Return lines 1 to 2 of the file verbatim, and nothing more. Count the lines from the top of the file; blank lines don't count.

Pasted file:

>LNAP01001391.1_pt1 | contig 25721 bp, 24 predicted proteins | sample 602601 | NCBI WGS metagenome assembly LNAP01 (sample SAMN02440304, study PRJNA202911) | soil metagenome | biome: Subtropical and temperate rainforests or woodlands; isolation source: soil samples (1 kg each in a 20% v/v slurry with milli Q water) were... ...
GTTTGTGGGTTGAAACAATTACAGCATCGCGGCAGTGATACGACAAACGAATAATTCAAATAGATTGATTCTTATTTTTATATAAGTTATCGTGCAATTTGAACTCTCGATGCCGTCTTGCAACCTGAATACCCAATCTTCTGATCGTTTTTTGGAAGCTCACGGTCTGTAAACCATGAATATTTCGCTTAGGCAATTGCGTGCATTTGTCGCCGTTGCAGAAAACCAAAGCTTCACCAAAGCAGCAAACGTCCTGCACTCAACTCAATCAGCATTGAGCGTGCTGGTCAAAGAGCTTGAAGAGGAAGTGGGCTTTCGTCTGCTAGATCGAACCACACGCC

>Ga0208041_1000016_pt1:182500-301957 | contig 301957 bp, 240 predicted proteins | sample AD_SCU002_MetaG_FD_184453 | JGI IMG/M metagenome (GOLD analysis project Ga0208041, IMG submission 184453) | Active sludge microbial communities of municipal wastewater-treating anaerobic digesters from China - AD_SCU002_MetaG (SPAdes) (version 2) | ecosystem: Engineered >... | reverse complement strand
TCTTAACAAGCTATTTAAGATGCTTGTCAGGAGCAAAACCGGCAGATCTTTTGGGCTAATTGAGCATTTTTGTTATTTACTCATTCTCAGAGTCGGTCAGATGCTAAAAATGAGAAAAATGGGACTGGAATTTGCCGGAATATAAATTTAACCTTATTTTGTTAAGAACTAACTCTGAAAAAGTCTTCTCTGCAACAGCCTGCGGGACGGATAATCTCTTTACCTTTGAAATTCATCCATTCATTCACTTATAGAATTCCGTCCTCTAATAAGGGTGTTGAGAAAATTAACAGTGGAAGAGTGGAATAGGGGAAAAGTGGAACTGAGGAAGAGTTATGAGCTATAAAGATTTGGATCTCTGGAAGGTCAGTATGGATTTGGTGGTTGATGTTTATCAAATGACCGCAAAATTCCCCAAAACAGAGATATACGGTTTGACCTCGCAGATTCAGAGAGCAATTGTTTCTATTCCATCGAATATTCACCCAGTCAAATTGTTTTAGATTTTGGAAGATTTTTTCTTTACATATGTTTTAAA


>LNAP01001391.1_pt1 | contig 25721 bp, 24 predicted proteins | sample 602601 | NCBI WGS metagenome assembly LNAP01 (sample SAMN02440304, study PRJNA202911) | soil metagenome | biome: Subtropical and temperate rainforests or woodlands; isolation source: soil samples (1 kg each in a 20% v/v slurry with milli Q water) were... ...
GTTTGTGGGTTGAAACAATTACAGCATCGCGGCAGTGATACGACAAACGAATAATTCAAATAGATTGATTCTTATTTTTATATAAGTTATCGTGCAATTTGAACTCTCGATGCCGTCTTGCAACCTGAATACCCAATCTTCTGATCGTTTTTTGGAAGCTCACGGTCTGTAAACCATGAATATTTCGCTTAGGCAATTGCGTGCATTTGTCGCCGTTGCAGAAAACCAAAGCTTCACCAAAGCAGCAAACGTCCTGCACTCAACTCAATCAGCATTGAGCGTGCTGGTCAAAGAGCTTGAAGAGGAAGTGGGCTTTCGTCTGCTAGATCGAACCACACGCC